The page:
By Alex Perry
Taking the Great Rift Valley - the geological fault that will eventually tear Africa in two - as his central metaphor, Alex Perry explores the split between a resurgent Africa and a world at odds with its rise. Africa has long been misunderstood - and abused - by outsiders. Perry travelled the continent for most of a decade, meeting with entrepreneurs and warlords, professors and cocaine smugglers, presidents and jihadis, among many others.Opening with a devastating investigation into a largely unreported war crime in Somalia in 2011, he finds Africa at a moment of furious self-assertion. This is a remade continent, defiantly rising from centuries of oppression to become an economic and political titan: where cash is becoming a thing of the past, where astronomers are unlocking the origin of life and where, twenty-five years after Live Aid, Ethiopia's first yuppies are traders on an electronic food exchange. Yet, as Africa finally wins the substance of its freedom, it must confront the three last false prophets of Islamists, dictators and aid workers, who would keep it in its bonds.
Rich Girl, Poor Girl
By Lesley Lokko
Friendship, ambition, betrayal - the brilliant novel from the author of BITTER CHOCOLATE.Nic, Caryn and Tory: three girls who form a friendship that should last a lifetime. Nic is the daughter of a white Zimbabwean business tycoon. Despite a life of jaw-dropping wealth and privilege, all she really wants is a bit of attention from daddy. Caryn never met her father - but growing up on a tough London sink estate, she had other things to worry about. Like getting out and moving on. Tory just yearns for some space to be herself. Living in the shadow of your dead sister is tough, particularly when she seemed to be everything you're not. Then beautiful, ruthless Estelle McKenzie appears on the scene. Estelle has a secret - and one way or another, she's going to make each woman pay a very high price for it.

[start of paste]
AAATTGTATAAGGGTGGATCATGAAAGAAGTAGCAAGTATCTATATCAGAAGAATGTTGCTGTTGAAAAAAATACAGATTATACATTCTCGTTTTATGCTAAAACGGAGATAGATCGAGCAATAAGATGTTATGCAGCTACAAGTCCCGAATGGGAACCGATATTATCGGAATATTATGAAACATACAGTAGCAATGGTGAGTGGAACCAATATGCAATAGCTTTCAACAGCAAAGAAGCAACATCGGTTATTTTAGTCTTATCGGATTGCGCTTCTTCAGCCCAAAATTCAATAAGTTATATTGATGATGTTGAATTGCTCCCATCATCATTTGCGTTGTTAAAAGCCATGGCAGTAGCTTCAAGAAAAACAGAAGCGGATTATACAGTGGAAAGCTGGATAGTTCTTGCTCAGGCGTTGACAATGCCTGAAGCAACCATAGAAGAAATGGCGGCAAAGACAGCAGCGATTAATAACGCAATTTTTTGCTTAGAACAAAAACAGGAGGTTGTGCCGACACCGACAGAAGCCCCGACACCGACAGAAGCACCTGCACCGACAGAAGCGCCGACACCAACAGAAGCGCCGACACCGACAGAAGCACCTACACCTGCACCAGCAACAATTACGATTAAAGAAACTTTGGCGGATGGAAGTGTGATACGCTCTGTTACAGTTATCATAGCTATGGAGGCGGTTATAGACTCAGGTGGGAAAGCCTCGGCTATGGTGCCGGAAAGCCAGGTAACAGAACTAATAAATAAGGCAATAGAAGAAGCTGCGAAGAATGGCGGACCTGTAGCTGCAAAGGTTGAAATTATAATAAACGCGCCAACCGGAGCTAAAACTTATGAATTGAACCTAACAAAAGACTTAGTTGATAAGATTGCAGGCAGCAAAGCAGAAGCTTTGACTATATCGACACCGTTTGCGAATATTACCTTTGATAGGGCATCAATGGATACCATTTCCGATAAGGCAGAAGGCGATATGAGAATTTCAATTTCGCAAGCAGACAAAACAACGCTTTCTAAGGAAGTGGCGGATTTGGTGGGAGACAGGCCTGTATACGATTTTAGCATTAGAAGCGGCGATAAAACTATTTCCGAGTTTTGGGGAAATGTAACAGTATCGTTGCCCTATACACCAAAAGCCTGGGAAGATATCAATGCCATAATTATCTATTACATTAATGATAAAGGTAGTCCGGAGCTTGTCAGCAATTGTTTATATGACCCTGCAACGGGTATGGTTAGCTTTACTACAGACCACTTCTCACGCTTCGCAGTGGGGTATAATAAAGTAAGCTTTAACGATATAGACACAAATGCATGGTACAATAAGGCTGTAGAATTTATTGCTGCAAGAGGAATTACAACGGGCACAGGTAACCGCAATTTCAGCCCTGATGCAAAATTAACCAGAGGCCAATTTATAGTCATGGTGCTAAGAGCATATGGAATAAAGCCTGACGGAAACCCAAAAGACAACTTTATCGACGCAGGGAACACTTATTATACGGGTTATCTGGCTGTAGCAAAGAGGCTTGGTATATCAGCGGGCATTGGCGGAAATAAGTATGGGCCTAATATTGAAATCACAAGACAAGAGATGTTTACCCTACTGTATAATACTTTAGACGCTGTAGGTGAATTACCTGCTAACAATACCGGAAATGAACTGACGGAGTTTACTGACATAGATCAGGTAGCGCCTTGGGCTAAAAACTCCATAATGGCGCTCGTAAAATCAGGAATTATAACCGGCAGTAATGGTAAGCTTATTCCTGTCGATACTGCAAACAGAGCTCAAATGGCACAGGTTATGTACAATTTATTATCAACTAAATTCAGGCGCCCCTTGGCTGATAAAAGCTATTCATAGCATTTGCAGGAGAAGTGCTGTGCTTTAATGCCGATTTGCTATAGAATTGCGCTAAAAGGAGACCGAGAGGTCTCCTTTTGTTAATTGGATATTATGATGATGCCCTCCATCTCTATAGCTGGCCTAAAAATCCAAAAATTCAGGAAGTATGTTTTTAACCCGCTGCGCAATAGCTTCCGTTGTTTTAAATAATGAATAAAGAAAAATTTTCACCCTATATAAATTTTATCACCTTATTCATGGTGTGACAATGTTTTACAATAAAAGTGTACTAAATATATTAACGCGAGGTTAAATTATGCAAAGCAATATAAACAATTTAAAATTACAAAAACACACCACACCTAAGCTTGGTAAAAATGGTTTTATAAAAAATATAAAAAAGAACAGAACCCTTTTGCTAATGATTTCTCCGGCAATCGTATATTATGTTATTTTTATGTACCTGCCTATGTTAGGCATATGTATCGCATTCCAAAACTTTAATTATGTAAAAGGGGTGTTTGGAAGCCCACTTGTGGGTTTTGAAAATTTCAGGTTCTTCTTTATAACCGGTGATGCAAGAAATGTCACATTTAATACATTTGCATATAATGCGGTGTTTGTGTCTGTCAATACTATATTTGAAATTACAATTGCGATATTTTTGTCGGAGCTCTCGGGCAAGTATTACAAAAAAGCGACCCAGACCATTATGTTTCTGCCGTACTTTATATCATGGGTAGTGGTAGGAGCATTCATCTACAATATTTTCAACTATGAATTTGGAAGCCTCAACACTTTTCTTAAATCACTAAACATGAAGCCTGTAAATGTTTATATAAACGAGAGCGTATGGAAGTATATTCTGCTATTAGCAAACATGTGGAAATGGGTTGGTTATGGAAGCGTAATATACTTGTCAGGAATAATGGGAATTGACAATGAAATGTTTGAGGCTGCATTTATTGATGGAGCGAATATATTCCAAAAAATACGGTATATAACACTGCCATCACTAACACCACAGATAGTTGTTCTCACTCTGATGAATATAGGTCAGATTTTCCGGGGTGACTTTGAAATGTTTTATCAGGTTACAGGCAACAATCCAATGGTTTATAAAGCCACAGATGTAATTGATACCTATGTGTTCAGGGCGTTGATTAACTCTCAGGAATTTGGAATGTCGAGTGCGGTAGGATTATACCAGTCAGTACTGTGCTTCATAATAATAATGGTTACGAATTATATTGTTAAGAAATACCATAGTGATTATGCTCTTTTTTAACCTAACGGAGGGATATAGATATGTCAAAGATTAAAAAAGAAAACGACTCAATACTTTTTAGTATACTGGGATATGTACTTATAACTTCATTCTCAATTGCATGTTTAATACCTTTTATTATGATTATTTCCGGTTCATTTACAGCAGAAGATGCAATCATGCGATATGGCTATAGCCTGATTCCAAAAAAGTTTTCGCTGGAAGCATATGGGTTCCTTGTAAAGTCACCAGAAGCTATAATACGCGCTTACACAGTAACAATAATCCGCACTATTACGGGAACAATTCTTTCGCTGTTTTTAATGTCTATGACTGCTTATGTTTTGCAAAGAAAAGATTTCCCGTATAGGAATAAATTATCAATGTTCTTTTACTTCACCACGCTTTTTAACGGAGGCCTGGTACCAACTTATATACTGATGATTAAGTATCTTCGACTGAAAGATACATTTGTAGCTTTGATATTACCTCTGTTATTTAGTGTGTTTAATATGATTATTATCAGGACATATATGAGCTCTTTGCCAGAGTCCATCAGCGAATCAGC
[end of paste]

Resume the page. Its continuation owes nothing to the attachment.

The River Baptists
By Belinda Castles
An engrossing novel of secrets, small communities and the consequences of living with the past.Set in a small riverside community, The River Baptists tells the story of Rose, bunkered down in a borrowed house overlooking the river, grieving for her dead father and waiting for her baby to be born. It is also the story of Danny, another refugee from life elsewhere, hiding out from his violent father and dreaming of owning a block of land on the river. Then there are the river old-timers, who miss nothing and forget less, and a newcomer who cares nothing for the locals, or the secrets of the past. Set over the course of a long hot tense summer, when sparks constantly threaten to ignite bushfires, the tight-knit riverside community is set alight by confidences betrayed and a renewed age-old grudge.And through it all flows the mysterious pulse of the river, indifferent, deep and calm, offering the possibility of life and death, renewal and rebirth.
By Julienne van Loon